(AFP / MARTIN BUREAU)
This draft legal framework is a first in Europe, it plans to impose a series of obligations on players in the sector in order to “protect investors and preserve financial stability”.
It is a necessity for a market that attracts many investors but also a lot of controversy. The crypto-asset sector will soon have a first European legal framework. Indeed, after several months of discussions, the negotiators of the European Parliament and of the Council of the European Union found on the evening of Thursday 7 July, the last day of the French presidency of the European Union,
a provisional agreement on a regulation of the crypto-asset market (MiCA).
This draft legal framework,
a first in Europe,
plans to impose a series of obligations on players in the sector in order to “protect investors and preserve financial stability”, according to an EU Council statement.
such as bitcoin, ethereum, trading platforms and “issuers of so-called stablecoins”, cryptocurrencies that claim to be pegged to a currency. Conversely, NFTs, “non-fungible tokens” in French,
Currently no rules exist at European level to regulate the purchase, sale or exchange of cryptoassets, and
scams are commonplace.
“Good news” for the AMF
“The agreement reached on the MiCA regulation is good news”, estimated to AFP Robert Ophèle, the president of the AMF, who judges that it “is urgent that the European Union acquires
strong common rules
to regulate stablecoins and crypto-asset service platforms”. An emergency both for consumers and for players who “want to achieve
a maturity of the sector”,
assured the French Ministry of the Economy on Friday.
From now on, crypto-asset service providers (PSCA) will have to
national regulators to carry out their activities within the European Union. In France, the Autorité des Marchés Financiers has already implemented such a registration principle, which currently includes 39 entities.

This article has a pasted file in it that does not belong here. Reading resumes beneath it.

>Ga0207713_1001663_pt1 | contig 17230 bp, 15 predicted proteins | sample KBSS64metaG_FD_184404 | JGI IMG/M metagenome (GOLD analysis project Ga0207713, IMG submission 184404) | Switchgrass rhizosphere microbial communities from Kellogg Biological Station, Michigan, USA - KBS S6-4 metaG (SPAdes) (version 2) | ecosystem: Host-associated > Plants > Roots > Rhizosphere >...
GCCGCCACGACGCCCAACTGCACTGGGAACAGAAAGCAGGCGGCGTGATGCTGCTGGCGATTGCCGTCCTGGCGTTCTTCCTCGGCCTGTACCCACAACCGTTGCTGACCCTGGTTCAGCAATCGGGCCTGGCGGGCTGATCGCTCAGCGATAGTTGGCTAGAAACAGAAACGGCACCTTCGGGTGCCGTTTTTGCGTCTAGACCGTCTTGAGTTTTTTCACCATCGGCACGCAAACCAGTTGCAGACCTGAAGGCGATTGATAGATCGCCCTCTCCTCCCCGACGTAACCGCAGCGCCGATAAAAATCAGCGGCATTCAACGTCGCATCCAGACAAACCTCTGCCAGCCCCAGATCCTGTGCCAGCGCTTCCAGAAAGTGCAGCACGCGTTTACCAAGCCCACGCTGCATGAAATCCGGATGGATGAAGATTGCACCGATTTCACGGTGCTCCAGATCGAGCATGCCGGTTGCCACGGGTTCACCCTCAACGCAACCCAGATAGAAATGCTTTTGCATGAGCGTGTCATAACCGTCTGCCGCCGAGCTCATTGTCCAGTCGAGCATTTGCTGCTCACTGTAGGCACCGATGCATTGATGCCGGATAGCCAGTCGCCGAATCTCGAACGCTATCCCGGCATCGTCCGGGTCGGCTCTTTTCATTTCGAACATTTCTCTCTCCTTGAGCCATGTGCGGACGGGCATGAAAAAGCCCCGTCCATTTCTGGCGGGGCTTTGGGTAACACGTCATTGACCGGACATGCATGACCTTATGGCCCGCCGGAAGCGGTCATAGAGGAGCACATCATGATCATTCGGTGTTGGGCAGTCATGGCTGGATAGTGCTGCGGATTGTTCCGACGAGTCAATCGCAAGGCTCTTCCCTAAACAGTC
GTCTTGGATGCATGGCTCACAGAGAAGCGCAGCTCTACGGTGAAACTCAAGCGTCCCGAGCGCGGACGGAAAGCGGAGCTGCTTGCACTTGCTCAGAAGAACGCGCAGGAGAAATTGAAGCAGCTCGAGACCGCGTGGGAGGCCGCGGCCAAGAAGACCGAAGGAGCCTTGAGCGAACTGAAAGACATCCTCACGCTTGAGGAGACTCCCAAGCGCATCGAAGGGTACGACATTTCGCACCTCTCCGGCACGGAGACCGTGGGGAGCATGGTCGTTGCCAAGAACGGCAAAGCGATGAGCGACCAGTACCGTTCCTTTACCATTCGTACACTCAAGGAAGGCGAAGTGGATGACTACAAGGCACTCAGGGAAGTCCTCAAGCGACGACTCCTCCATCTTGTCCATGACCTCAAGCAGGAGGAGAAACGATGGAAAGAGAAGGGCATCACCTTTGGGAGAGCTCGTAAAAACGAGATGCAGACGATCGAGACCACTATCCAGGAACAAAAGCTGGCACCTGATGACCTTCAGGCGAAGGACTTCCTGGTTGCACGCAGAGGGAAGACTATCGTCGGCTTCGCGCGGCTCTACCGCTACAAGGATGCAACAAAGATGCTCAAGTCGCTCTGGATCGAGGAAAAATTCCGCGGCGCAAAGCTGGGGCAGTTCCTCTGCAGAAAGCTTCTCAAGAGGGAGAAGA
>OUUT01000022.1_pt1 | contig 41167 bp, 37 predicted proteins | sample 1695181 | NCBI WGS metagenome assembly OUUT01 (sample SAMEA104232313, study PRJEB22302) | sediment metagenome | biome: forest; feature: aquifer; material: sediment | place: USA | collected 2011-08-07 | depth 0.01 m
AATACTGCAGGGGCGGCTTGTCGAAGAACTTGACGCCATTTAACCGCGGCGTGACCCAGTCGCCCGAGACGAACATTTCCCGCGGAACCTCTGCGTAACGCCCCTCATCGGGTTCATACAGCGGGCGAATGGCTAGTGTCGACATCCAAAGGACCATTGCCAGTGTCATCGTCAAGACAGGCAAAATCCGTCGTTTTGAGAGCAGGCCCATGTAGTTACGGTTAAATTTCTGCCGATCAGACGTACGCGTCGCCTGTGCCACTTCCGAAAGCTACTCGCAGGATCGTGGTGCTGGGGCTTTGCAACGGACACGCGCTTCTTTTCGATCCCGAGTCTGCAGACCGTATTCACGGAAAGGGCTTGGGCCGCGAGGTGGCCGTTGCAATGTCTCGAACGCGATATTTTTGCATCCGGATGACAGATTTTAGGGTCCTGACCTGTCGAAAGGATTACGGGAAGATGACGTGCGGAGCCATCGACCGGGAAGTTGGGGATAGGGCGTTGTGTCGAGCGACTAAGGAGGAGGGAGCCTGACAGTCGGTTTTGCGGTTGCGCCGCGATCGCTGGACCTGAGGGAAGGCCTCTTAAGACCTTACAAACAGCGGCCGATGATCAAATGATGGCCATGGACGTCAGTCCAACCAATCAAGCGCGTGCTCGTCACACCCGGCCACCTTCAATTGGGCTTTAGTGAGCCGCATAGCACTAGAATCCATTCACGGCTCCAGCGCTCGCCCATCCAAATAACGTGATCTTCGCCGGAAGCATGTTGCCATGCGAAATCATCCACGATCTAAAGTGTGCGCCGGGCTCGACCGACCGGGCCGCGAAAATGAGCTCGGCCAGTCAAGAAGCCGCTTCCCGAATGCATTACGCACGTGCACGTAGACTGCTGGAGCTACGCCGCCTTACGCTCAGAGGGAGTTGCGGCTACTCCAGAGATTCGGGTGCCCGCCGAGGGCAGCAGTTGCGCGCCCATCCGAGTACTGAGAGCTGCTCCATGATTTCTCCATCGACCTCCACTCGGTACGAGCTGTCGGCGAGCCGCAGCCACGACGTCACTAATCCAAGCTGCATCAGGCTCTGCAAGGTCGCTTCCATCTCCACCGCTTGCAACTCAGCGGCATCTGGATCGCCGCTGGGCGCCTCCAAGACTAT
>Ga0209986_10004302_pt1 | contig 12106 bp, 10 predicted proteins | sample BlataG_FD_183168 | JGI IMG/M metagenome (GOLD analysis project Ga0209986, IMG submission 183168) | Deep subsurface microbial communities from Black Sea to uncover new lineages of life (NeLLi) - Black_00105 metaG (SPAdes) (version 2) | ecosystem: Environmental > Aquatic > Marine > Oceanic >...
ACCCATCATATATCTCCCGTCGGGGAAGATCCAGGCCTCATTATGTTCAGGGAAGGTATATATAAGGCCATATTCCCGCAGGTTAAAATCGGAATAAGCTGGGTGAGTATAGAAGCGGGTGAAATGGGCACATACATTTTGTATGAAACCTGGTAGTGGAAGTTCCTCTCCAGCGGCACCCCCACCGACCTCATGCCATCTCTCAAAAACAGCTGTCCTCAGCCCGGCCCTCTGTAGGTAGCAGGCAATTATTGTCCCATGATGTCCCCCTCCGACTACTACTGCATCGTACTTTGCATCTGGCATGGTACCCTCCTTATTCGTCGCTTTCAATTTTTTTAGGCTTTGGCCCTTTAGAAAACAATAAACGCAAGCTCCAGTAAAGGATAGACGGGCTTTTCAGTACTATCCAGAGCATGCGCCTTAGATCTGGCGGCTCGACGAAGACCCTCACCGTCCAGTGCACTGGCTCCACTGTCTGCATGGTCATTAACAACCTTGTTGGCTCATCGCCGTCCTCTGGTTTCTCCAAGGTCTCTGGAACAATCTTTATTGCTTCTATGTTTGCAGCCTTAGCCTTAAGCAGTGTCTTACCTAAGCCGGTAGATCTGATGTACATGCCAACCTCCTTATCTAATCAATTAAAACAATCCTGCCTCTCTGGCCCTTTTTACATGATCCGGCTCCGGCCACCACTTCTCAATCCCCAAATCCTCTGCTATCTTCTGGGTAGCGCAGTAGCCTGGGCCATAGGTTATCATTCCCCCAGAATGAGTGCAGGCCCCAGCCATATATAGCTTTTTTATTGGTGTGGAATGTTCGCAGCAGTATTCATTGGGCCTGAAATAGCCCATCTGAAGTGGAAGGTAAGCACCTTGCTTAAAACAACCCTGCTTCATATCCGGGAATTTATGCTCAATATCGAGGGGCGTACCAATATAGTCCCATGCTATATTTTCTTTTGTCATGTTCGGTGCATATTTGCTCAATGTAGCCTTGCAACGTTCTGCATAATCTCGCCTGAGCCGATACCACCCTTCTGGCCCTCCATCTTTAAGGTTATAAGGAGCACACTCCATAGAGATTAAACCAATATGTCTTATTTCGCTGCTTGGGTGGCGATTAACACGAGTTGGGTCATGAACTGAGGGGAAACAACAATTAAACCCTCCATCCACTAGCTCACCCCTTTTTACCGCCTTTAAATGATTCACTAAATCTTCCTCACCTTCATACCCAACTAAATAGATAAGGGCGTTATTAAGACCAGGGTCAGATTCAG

They will also be considered responsible in the event of the loss of the assets held on their platform on behalf of their clients. Last year, thousands of French customers assured that they had
lost between 40 and 58 million euros
invested on the Binance platform. When a service provider is domiciled outside the European Union, it leaves the bosom of the European stock market regulators and the
cheated customers find themselves destitute.
“Better protect citizens”
Another draft legislation, on which an agreement was also reached on Wednesday, will complete the MiCA regulation: it concerns
the extension to transfers of crypto-assets
anti-money laundering rules that currently apply to capital transfers.
For the Association for the Development of Digital Assets (Adan), these “two major regulatory texts will change the face of the crypto-European industry” because they constitute “a step towards the harmonization of rules within European markets” in order to
“better protect its citizens
while effectively combating financial crime”. The EU has also decided to tackle stablecoins whose issuers will have to build up a sufficiently liquid and
each holder will be able “to be reimbursed
at any time and free of charge by the issuer”.
Other regulators are looking into cryptoassets around the world
In May, the developers of the stablecoin Terra had
stopped the algorithm
which ensured its stability against the dollar after a plunge in the price. This draft legal framework arrives in
a context of crisis
on the crypto-asset market: bitcoin has lost 70% since its all-time high in November 2021 and the entire market is now worth only $900 billion, two-thirds less than at its peak, according to the Coingecko site.
Elsewhere in the world, other regulators are looking into the crypto-asset sector. In the United States, it is up to now the American policeman of the markets, the SEC, which took the hand on the file, but
from an essentially repressive angle,
and several dozen bills have been tabled in the US Congress in recent months. More extreme, the Central Bank of China in September
declared illegal all transactions
The provisional agreement
still needs to be approved
by the Council and the European Parliament before entering into force.